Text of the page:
This is a great article on huckleberries, which I haven’t had since I was young. They grew all around my house in the middle of the woods, and were completely distinct from blueberries, which were even more abundant. The flavor really is hard to describe, but so good.
There’s one thing my kids don’t have that I did: An early knowledge of what berries could be picked and eated, and which could not. Though the latter I have worked on as I see berries that qualify.
Long time, no blogging here. Well, that should change as I try to revive this and other sites. Be warned, though, that it might not mean, say, daily posts. Maybe not more than weekly, depending. I found that there were limits to the variety of things I cooked, especially – ironically – given the need to be frugal plus, limiting that blog fodder. There would only have been so many allergy updates or posts about shopping. The effort would be helped if my idea of frugal were not, of necessity, about as cheap as you can go short of hitting the soup kitchen.
That said, I have made new things. Even if I can’t post recipes because I made them up on the fly, as always, I can at least tell you about them. Some of that will appear soon. I figure if I can throw in some links here and there, I might be able to generate at least a post per week. Stay tuned.
This year I attempted to grow some herbs, of which the most successful was cilantro. Which at this point is flowering prolifically, in an attempt to become coriander. I started the stuff inside, then planted it in front of my building, for lack of a better place, in not very good soil, in a sunny location. Cilantro thrived, relatively, and a basil plant survived but is tiny. The basil I want to transplant into a pot for the winter. I may do that with cilantro, but it’s kind of tall. In fact, it seemed to have gotten tall and flowered over producing nice leaves, so more of the leaves look feathery than I might have expected.
I don’t have a lot of use for it, in any event. I’ve used a little already. It’s so strong, it goes a long way. I would never have gotten interested, but one time I tried fish tacos. The cilantro on those was so good, I figured I had missed something. My previous experience with it was a jar of dry, part of a big spice set I was giving years ago. The cilantro may as well have been dried grass clippings. No scent. No discernable flavor effect on food. Apparently it is particularly prone to lose flavor when dried. Or so I learned when I searched for info on drying it, finding that freezing is recommended as an alternative.
This morning I picked one stalk, the only one not flowering, brought it in, and trimmed the leaves/small stems off the stalk to freeze. We’ll see what happens, but hey, the same thing has come in handy with onions. Perhaps I’ll do another plant dried, just to see what happens, and let one go to seed – if it can before the frost – to get coriander. I grew coriander once, in my teens, before I’d ever heard of cilantro or been aware anything but the seeds could be eaten. I had no use for it beyond it was an herb and I planted an herb garden. I decided I wasn’t keen on coriander at the time, based on the smell of the seeds and how the scent clung to my hands.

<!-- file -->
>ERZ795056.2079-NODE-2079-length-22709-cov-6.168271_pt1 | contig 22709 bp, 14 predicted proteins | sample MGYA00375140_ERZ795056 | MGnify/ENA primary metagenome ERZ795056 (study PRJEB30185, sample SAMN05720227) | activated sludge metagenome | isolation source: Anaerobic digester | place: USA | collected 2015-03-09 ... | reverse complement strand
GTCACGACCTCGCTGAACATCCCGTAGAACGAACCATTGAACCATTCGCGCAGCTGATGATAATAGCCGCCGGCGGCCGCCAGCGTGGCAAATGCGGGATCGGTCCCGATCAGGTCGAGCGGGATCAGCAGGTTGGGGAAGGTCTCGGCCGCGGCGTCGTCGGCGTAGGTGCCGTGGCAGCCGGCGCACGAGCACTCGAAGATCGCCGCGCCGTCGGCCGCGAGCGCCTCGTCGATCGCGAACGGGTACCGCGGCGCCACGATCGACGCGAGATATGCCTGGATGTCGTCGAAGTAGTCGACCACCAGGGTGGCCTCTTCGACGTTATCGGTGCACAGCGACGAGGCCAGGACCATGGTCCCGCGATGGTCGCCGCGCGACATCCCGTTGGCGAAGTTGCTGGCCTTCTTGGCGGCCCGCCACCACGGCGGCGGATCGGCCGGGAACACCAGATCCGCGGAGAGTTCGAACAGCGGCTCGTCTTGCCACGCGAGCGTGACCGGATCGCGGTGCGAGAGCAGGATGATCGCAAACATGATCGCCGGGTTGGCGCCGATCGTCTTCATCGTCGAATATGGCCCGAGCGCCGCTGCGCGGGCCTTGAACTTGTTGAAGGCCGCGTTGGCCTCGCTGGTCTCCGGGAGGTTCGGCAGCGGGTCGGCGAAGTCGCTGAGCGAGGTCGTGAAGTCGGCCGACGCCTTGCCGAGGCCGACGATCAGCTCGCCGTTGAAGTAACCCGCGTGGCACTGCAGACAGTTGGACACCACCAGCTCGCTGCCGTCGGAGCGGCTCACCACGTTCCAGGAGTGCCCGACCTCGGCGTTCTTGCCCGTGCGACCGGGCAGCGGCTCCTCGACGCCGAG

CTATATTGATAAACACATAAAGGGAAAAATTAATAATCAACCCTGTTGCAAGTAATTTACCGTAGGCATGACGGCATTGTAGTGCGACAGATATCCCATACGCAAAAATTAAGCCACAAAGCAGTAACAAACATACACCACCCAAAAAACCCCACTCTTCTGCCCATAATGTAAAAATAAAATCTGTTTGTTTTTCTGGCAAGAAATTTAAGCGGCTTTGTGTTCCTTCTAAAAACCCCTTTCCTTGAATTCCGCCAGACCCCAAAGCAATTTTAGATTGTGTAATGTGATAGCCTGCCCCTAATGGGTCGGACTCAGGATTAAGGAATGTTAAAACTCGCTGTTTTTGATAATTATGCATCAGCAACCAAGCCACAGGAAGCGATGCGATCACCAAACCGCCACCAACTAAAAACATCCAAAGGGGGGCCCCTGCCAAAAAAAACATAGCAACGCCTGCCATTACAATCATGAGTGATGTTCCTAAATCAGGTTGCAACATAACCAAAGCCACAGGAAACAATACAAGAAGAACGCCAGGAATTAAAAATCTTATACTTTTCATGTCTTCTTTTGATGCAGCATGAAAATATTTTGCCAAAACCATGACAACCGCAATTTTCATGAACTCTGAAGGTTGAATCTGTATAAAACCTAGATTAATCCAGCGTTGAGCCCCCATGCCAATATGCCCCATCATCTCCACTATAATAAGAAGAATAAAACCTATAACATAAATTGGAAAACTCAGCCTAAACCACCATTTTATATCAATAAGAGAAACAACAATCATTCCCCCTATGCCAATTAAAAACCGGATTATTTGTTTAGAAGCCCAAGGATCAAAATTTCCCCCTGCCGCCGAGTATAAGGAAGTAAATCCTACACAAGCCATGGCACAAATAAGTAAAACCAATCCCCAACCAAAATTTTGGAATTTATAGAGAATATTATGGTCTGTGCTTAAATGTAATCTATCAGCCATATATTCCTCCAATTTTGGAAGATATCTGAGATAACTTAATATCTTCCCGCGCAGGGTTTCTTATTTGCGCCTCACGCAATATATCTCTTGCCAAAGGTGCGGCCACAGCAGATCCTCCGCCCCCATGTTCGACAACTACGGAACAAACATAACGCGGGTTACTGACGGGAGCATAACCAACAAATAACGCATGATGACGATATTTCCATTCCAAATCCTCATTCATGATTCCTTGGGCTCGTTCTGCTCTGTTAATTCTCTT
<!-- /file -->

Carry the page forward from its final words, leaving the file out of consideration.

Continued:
Anyway, in the future I am more likely to buy herbs already started, since it was sketchy starting them from seed. If I do plant seeds, I’ll toss them in the ground outside, see what happens and not expect much, rather than undergoing what proved to be a devastating transplanting process.
I love the idea of fresh basil, but the thing I want the most is fresh rosemary. That sprouted reluctantly, but did not survive. I’ll eventually just buy some in a pot, cutting to the chase.
As is well known, Henry has allergies to bananas, dairy, eggs, peanuts and tree nuts, and when he was very young was sensitive to salicylates, azo dyes, and some aspect of screen printed ink on many of my T-shirts. He is gradually easing on the egg and milk fronts, in that he can eat foods into which those have been baked or cooked thoroughly, and can eat foods which have been fried in butter, or that contain butter or sour cream cooked into them.
The girls never had evidence worth noting tht they might have allergies. Until now.
Valerie had classic allergy symptoms after eating a peach, skin included, and getting the juice on her skin. She had also drank “peach punch,” a favorite juice we sometimes buy the kids when it’s on sale for a dollar per half gallon, but I discount that as a direct factor, with reason. Turns out that onset of peach allergy can be a symptom of the onset of birch pollen allergy, naturally manifesting in the spring, and common in our neck of the woods. Processed, peaches or peach juice might not trigger that the same way a raw peach, skin and all, could be expected to, or so I gather.
It has been several months since we needed Benadryl for Henry – approaching a year, perhaps. It took a solid dose of it – initially I gave her a lighter dose based on what I remembered giving Henry when he was younger – but that and washing thoroughly cleared it up. A bit slowly. She had hives all over her belly, was extremely itchy, was red around her mouth, and had one eye get red and puff up almost closed.